• Certain home improvements and/or modifications required as a result of your dependent’s condition.
  • Special medically recommended diets.
  • Conferences and seminars that are medically recommended and that deal specifically with the medical condition the child has, and not just general health and well-being. Unfortunately, this does not include deductions for meals and lodging incurred while attending the conference or seminar.

Considerations When Filing for Yourself

If you receive Supplemental Security Income (SSI) payments, those benefits are not taxable. In addition, the SSI payments do not get included in Social Security benefits.

What about regular Social Security or Railroad Retirement benefits? Part of the amount received may be taxable. Generally, if the only income received during the year was Social Security or Railroad Retirement, then the amount would not be taxable. However, if an individual received income during the year in addition to Social Security or Railroad Retirement, then half of the Social Security benefits plus the other income may be taxable, depending on your filing status (individual, head of household, etc.) and the total.

If you are receiving disability benefits under a disability retirement plan that was funded by your employer, those benefits are considered earned income until you reach your minimum retirement age. However, payments received from a disability insurance policy under which you have paid the premiums are not earned income.

Other considerations include:

  • Impairment-Related Work Expenses deduction – This is for attendant care services necessary for you to maintain employment. Such services qualify as a trade or business expense. This is available only if the you have a physical or mental disability that is a functional limitation to employment or that substantially limits one or more major life activities (i.e., walking, speaking, performing manual tasks, breathing, learning, or working).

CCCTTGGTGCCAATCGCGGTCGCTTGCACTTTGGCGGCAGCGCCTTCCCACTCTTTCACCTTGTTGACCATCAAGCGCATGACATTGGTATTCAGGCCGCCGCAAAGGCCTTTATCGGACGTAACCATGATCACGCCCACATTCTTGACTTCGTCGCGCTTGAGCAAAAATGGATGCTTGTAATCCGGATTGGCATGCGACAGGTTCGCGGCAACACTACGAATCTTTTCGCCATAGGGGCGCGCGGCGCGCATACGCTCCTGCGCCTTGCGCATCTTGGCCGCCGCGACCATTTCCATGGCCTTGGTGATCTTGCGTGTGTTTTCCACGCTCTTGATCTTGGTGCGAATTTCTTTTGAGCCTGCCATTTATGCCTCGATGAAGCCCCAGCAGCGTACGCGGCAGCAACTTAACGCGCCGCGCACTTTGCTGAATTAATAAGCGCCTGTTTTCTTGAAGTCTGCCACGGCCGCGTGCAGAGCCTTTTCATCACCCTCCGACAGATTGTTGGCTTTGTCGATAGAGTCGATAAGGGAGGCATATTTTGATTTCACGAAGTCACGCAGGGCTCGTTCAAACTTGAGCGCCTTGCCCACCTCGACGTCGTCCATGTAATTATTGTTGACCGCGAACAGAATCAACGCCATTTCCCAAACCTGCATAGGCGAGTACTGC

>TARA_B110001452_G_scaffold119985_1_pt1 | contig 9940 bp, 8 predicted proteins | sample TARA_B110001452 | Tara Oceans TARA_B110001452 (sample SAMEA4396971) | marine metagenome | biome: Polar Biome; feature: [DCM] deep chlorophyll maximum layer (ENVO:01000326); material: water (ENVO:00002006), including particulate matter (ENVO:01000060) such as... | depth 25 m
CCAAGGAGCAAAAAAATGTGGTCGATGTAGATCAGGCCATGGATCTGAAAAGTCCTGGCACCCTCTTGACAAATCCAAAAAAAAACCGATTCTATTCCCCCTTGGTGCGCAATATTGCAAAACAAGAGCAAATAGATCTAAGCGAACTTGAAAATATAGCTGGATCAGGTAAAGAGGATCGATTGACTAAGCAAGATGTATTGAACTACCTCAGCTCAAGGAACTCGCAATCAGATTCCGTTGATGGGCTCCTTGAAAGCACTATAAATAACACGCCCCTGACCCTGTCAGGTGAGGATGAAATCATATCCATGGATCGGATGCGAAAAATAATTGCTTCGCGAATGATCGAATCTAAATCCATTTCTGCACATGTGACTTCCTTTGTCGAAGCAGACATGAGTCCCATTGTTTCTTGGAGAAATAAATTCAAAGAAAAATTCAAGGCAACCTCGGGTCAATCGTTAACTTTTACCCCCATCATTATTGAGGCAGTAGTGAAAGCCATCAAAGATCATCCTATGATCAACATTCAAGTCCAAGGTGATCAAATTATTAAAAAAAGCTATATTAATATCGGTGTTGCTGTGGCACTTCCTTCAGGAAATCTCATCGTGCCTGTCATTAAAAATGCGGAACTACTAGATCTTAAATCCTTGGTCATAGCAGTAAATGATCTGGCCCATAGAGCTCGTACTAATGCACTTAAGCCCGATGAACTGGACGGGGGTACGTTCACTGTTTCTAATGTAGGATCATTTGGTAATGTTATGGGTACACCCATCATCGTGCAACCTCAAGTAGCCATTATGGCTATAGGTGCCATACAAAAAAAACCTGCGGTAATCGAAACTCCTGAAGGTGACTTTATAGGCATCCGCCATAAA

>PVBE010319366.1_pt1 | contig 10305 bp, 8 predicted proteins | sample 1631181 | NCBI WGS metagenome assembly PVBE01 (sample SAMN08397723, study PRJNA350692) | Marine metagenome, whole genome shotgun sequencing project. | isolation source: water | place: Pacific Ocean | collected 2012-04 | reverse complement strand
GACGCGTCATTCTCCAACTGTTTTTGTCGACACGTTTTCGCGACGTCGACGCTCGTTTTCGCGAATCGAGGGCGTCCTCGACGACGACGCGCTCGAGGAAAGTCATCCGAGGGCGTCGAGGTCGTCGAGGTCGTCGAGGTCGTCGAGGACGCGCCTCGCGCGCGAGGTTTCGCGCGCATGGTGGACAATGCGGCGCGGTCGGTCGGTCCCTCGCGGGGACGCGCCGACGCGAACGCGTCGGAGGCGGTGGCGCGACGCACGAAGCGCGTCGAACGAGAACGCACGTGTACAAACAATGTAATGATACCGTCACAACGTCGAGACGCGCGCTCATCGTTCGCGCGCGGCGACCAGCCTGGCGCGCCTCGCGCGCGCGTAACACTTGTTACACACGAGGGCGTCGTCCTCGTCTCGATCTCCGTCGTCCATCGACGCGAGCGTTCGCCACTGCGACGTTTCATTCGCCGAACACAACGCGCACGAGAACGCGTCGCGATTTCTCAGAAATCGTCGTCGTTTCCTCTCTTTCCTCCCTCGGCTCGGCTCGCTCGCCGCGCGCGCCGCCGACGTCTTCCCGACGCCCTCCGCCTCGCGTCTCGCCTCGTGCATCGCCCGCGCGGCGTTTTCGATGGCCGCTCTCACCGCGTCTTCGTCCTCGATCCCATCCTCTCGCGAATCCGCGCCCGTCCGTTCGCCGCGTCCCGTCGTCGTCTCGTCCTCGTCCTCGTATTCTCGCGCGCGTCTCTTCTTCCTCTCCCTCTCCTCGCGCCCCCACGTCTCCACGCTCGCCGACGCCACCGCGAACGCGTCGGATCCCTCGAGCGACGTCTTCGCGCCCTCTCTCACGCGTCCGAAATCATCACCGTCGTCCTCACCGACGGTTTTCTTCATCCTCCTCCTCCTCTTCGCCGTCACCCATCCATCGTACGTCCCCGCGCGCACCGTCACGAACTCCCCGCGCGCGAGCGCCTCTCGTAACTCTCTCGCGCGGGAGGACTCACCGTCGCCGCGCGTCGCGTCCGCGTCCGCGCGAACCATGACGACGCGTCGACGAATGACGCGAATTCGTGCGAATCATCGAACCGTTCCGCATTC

• Elderly and disabled tax credit – Available to every U.S. citizen, who is 65 or older at any time during the tax year. Tax payers who are under 65 may claim the tax credit if they are retired on permanent and total disability under an employer’s plan, or if they receive taxable disability income during the year and do not reach mandatory retirement age by the first day of the tax year.

Special Needs Trusts and ABLE Accounts

Special needs trusts (SNTs) and ABLE accounts are two important financial planning tools that can significantly contribute to an individual’s quality of life. It is important to understand tax liability for each.

Special Needs Trusts

Income generated by a SNT is taxable and trust expenditures are eligible for deductions, but who is liable depends upon the type of trust involved:

  • A third party trust is set up by an individual for the benefit of someone else (for instance, a parent may establish a trust for a child). When the trust is revocable, meaning that the person who created it can make changes, it is considered a grantor trust and taxes are paid by the person who established it. Once the trust becomes irrevocable, it must report any taxable income or gross income of $600 or more in a given tax year. The trust may either pay the tax itself or issue a form facilitating payment by the beneficiary. Issuing the form to the beneficiary may not be a bad thing because trust tax rates are high, while the beneficiary may be in a low-income tax bracket. Given the personal exemption and, in many instances, the standard deduction, no tax payment may be due. Distributions that represent trust income become a tax liability for the beneficiary.
  • First party trusts, created with funds belonging to the beneficiary with disabilities, are automatically considered grantor trusts in most states (in some locations, it may be necessary to add appropriate language to the trust document), so the beneficiary is responsible for taxes.
  • If an SNT is structured as a qualified disability trust, it may be eligible for larger exemptions. In addition to other requirements, the trust must be irrevocable, and the beneficiary must be under 65 when the trust is created.

ABLE Accounts